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Issue No. 302 07 April 2006  

The Cowra Clause
The plight of the Cowra meatworkers is a fitting illustration of the way the new industrial laws will fundamentally shift the balance of relations in the Australian workplace.


Interview: Head On
John Buchanan has been warning that WorkChoices would be a car crash. Now he surveys the damage.

Unions: Do You Have a Moment?
CFMEU Mining national secretary Tony Maher lets fly at the new industrial laws.

Industrial: Vital Signs
In his new book, Craig Emerson argues that destroying unionism will not be in Australia's long term interests.

Economics: Taxing Times
Frank Stilwell argues that there are progressive alternatives to the slash and burn approach to tax reform.

Environment: It Ainít Necessarily So
Don't let anyone tell you that jobs and the environment are opposities, argues Neale Towart.

History: Melbourneís Hours
Neale Towart reluctantly pays homage to Victoria's celebration of the eight hour day.

Immigration: Opening the Floodgates
John Howard is deciding more and more foreign workers should come into this country - without the rights of citizenship, writes John Sutton,

Review: Pollie Fiction
For someone barely 25 years Sarah Doyle has an enviable track record in theatre behind her.

Poetry: The Cabal
Poetry returns to Workers Online with this rollicking ode to employer power.


 Abattoir Boss Slaughters Andrews

 More Slaughter in South Australia

 Pickets Won't Face Cannon

 Teens Win Thousands

 Praise the Laws

 Where The Bloody Hell Is Our Contract?

 Building Crusade Raids Pockets

 Workers Shows Its Hand

 It's All Yellow, Mine Barons

 Lismore Nine Breaks Ranks

 Uber Bosses Clean Up

 Howard's Skills Solution: Sack Apprentices

 Spineless Companies Block Safety

 Boxall in Sickie Backflip

 Activist's What's On!


Democracy in Action
Former NSW Premier Neville Wran's speech to commemorate 150 years of responsible government.

The Westie Wing
There has been activity aplenty in the NSW Parliament this month, reports Ian West.

The Soapbox
From Chaver to Cobber
John Robertson, Unions NSW Secretary, hosting Passover at Sydney Trades Hall discovers the first comrades followed a bloke called Moses.

Postcard from New Orleans
Mark Brenner surveys the long-term impact of Hurricane Katrina on the regions workers.

The Locker Room
My Country Right Or In Lane Five
Phil Doyle observes the golden shower at the recent Commonwealth Games, and asks what it means for the last great unpredictable drama.

Vale Bill Hartley
Unlike some of his comrades, Bill Hartley never departed from his position as a radical nor did he die rich in assets, writes Bob Scates.

 Crap TV
 Social Action
 French revolution
 Fan Mail
 Belly Spreads The Word
 All Out!
 Lying Lies And the Lying Liars Who Tell Them
 Help Wanted
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The Cowra Clause

The plight of the Cowra meatworkers is a fitting illustration of the way the new industrial laws will fundamentally shift the balance of relations in the Australian workplace.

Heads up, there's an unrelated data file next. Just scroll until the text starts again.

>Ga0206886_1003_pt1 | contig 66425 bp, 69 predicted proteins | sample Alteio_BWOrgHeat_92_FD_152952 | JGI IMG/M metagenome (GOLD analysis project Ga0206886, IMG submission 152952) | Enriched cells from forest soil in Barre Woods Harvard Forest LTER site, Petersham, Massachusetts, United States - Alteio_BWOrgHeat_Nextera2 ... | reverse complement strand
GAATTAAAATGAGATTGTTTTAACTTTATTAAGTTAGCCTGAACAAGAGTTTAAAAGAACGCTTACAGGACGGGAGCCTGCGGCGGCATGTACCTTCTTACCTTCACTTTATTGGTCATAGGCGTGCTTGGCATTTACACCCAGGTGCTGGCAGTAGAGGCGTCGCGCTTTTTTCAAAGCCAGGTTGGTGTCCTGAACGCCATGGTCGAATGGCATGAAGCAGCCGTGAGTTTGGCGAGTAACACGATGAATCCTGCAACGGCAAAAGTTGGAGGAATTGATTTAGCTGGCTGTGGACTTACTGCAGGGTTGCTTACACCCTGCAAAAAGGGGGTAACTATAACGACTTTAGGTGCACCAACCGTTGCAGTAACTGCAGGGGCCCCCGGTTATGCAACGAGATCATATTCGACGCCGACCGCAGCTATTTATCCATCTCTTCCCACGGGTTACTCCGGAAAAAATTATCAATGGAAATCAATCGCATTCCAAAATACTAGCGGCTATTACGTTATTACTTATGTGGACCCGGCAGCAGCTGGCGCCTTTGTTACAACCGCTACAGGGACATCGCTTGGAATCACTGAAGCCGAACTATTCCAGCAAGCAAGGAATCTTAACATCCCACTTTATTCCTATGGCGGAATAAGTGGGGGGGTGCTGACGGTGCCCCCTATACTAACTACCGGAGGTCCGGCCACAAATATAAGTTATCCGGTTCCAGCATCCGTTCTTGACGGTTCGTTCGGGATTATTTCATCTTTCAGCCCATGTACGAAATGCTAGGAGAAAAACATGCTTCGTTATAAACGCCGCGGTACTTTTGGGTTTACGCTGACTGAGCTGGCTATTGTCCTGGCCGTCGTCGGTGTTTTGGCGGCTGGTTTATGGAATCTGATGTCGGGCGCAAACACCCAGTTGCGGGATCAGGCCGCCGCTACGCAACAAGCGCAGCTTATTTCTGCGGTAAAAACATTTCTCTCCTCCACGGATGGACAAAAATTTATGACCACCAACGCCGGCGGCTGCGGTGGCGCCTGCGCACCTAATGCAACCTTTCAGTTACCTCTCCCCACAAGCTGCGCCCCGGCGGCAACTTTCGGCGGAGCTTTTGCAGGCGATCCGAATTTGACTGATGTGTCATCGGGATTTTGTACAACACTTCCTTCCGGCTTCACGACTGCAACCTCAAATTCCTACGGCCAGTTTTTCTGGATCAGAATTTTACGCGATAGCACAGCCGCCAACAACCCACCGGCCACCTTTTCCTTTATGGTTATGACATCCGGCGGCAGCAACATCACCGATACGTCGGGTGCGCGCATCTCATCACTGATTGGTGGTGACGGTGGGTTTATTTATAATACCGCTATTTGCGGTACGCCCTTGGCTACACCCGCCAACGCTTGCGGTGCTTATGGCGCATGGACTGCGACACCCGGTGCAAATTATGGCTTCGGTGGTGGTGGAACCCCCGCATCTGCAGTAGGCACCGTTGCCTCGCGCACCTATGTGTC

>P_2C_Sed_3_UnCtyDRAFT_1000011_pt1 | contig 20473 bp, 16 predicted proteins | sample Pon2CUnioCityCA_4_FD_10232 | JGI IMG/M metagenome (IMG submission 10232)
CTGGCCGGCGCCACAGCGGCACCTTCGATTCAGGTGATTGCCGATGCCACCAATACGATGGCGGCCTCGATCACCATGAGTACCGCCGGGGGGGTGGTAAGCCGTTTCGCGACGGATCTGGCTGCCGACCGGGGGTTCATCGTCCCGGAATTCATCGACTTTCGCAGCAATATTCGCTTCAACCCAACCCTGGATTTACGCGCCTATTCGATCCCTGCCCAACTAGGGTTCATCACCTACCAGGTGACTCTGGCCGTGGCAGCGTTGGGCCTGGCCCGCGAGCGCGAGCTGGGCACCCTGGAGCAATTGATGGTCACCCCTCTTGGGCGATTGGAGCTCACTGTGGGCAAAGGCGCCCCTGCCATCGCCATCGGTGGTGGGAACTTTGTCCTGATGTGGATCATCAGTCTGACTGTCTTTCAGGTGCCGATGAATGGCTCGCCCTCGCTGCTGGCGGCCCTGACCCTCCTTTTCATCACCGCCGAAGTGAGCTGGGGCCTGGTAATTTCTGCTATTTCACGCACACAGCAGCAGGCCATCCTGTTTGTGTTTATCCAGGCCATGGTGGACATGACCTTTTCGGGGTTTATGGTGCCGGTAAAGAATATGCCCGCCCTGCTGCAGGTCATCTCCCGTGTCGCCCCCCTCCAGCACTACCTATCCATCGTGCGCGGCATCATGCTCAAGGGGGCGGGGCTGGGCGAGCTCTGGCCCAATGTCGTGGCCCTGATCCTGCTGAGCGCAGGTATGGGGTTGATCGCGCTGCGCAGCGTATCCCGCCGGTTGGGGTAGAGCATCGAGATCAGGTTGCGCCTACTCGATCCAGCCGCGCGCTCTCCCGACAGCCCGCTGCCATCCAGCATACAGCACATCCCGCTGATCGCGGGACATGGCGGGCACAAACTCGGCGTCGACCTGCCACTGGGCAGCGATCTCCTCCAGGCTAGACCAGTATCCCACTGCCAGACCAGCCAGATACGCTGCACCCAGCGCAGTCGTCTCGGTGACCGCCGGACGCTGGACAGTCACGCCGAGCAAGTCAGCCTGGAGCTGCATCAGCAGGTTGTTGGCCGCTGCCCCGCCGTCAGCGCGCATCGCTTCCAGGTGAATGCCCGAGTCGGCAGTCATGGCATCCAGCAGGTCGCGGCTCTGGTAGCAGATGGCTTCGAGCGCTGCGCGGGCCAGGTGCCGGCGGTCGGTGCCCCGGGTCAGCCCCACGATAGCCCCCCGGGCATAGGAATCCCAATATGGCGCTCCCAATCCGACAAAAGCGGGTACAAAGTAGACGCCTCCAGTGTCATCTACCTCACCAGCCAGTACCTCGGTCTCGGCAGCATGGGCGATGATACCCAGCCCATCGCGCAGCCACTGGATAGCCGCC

Behind the sackings, spin and hand-wringing from the federal government was WorkChoices in all its naked glory - embodied in the treatment of the abattoir workers.

Think about it, workers sacked so they could be rehired on lower rates of pay, losing their rights to challenge the fairness of the dismissal on the grounds that the sackings were for 'operational reasons'.

While the combined pressure of unions, media and a very twitchy government convinced the company to back down, the weight of legal opinion is that the sackings would have held up in court; that the only thing the employer did wrong was to pull the trigger too quickly.

What will now go down in industrial lore as the 'Cowra Clause' goes to the very heart of WorkChoices by placing an operational override on the provision of workplace rights.

Think about that logic - an employer must treat workers fairly unless there is a business case to act to the contrary. That business case need not even be dominant reason, just a factor in the decision-making process.

The question that any employer could rightly put is: when is business not a factor in a decision?

This question has been around since the inceptions of trade unions - accepting that workers rights are a business cost that the employer will not willingly pay. By their very nature, workers rights, are a restriction of free market forces.

That's why workers banded together to place pressure for rights to be respected first at the workplace, and then universally through legislation.

They were so successful in mobilising democratically that these rights became part of the social contract - until free market fundamentalists began applying theories that quantified these rights and then made a business case for their elimination.

Which brings us back to WorkChoices and the operational over-ride, the end point of the logic of looking at labour costs as just another budget line item, rather than the social parameters that businesses choose to operate under.

Within the short-term, market paradigm, the Cowra Clause is not a loophole to be fixed, but the very reason for WorkChoices.

The challenge for working people is to lift the debate out of this sterile, academic world and show the human costs of treating people like numbers.

For this reason alone the Cowra workers were great ambassadors; that they got their jobs back is a bonus that can only be attributed to the fact they were the first to feel the sting in the WorkChoice tail.

Peter Lewis



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